The Power of Silent Teachers: Helping Writers Increase Productivity and Build Independence Through Interdependence with Tools in the Classroom
We’ve all been there, we finish the lesson, say “off you go,” and writers get started. If we’re lucky, students start writing and we are able to start conferring or pulling small groups. Sooner rather than later, independent writers start to struggle just a little bit, drop their pens and find the adult in the room. Within minutes our independent writing time has turned into dependent writing time and our hopes of differentiating instruction through small groups and conferences is thrown out the window.
This all-to-familiar cycle of dependence to independence right back to dependence is one that is hard to break. Whether it’s learned behavior, fear of struggle, or lack of clarity, we owe our students direct instruction around how to break this cycle, engage in more independent practice and embrace the fabulous struggle without having to retreat to a teacher at the first thought of, “what next?”
The missing piece to the cycle above is interdependence, the reliance on something besides the teacher for motivation and next steps. We show and give students many cueing systems: anchor charts, checklists, mentor texts, mini-charts, word lists, alphabet charts, etc., yet they are not using these tools when they could help most. Teaching students to ask themselves, “What am I working on?” and “What do I have that could help?” will help them learn the power of being interdependent with one of many silent teachers provided.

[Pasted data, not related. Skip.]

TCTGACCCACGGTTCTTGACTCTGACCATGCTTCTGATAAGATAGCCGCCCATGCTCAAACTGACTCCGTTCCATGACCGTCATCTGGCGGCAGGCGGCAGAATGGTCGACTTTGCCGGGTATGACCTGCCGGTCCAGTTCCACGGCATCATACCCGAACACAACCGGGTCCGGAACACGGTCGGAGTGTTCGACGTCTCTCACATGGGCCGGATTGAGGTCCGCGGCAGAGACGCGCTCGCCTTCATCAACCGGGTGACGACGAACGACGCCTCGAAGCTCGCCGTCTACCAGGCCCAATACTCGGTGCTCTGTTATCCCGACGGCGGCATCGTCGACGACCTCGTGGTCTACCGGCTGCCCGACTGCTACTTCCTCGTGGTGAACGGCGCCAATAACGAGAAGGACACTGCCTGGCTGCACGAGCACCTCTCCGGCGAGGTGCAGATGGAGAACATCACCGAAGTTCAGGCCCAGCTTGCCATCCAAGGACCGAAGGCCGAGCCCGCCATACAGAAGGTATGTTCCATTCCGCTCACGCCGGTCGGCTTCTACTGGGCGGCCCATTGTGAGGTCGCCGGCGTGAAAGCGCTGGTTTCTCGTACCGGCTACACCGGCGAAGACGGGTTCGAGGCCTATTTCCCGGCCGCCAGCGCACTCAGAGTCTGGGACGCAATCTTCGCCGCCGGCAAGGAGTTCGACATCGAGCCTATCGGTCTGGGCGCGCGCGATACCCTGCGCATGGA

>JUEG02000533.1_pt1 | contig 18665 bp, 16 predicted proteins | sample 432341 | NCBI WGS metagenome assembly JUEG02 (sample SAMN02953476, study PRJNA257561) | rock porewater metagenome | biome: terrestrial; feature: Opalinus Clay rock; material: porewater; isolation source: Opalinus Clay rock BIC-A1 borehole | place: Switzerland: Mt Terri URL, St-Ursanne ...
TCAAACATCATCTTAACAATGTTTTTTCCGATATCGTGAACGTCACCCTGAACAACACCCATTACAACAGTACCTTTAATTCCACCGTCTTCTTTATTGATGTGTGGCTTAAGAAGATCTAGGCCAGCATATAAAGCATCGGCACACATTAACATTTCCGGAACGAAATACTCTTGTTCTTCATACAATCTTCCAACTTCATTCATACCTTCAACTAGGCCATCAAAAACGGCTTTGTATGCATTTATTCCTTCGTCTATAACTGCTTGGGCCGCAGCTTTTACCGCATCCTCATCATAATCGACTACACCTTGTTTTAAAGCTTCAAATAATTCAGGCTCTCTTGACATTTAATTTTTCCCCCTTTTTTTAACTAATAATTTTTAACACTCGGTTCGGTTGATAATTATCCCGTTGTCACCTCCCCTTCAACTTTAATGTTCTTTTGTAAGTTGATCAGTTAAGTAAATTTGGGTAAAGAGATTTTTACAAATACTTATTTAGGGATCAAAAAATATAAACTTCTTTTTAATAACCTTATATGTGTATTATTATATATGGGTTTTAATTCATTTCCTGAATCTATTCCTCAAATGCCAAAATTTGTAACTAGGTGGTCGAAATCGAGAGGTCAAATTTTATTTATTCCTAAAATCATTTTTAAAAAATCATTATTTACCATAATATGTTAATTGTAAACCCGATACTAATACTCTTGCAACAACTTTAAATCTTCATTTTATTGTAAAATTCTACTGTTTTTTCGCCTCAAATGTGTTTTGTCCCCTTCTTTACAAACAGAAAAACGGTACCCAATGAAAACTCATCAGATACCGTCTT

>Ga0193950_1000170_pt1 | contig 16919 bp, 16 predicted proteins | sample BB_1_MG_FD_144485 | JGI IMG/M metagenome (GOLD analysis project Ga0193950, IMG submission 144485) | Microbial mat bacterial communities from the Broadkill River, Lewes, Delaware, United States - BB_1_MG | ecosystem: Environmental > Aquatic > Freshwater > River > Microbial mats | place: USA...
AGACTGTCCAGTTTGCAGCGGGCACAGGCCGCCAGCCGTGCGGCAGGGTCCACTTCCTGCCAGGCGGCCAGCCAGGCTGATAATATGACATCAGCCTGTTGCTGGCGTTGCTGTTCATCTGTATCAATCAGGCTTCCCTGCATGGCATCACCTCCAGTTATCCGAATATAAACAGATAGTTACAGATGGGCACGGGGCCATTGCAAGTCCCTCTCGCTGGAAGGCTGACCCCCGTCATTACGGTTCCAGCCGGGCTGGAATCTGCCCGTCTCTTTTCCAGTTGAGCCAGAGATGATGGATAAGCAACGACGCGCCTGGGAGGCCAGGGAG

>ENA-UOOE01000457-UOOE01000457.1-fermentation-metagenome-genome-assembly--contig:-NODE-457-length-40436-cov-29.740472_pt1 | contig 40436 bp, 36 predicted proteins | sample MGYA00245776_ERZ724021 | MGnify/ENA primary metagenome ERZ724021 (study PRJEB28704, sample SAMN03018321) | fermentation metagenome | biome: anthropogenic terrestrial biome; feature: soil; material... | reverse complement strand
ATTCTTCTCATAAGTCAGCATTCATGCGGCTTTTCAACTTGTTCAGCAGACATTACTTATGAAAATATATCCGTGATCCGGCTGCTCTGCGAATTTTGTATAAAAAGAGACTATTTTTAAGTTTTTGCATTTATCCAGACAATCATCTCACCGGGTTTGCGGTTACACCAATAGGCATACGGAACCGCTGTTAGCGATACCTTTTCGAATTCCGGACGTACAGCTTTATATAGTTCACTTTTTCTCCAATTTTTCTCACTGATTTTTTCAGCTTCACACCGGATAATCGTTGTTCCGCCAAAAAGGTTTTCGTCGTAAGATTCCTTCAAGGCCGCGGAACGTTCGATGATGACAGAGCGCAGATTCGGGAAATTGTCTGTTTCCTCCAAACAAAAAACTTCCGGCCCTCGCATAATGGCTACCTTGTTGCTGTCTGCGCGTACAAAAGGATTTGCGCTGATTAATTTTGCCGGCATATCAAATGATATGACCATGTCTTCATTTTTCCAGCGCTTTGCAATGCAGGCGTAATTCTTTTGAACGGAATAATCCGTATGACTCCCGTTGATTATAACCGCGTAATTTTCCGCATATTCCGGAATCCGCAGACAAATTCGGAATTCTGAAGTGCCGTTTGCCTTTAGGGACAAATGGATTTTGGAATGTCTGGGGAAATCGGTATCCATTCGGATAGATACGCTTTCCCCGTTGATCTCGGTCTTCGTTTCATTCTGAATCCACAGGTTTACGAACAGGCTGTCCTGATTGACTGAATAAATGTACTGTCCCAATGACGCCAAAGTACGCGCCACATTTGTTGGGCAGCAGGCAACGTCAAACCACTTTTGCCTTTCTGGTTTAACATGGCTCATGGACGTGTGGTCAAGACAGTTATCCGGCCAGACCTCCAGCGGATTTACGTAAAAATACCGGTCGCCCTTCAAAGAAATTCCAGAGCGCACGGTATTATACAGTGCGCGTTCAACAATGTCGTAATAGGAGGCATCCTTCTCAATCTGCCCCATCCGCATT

So how do we do it?
You might start by having students generate a list of all the things in the classroom that help them write, besides an adult. Have writers look around the classroom, open folders, talk to partners, etc. As students are talking, you can chart responses. Each time I’ve done this, students have been shocked at the endless supply of support shoved in their writing folder and posted around the room. The student-generated chart of silent teachers will be a nice reminder when asking themselves, “What am I working on?” and “What do I have that could help?” and a way for you to silently redirect them when they start to swarm.
Below is a list generated with one third grade classroom, your chart will look similar but should be a version that resonates with your writers. Resist the urge to create the list ahead of time and show them all the silent teachers you already know they have. Having them help generate this list is part of the process!
Checklists, mentor texts, and anchor charts are some of the always-present silent teachers in writing workshop classrooms. Below are ideas of how we can teach writers to tap into their power to help.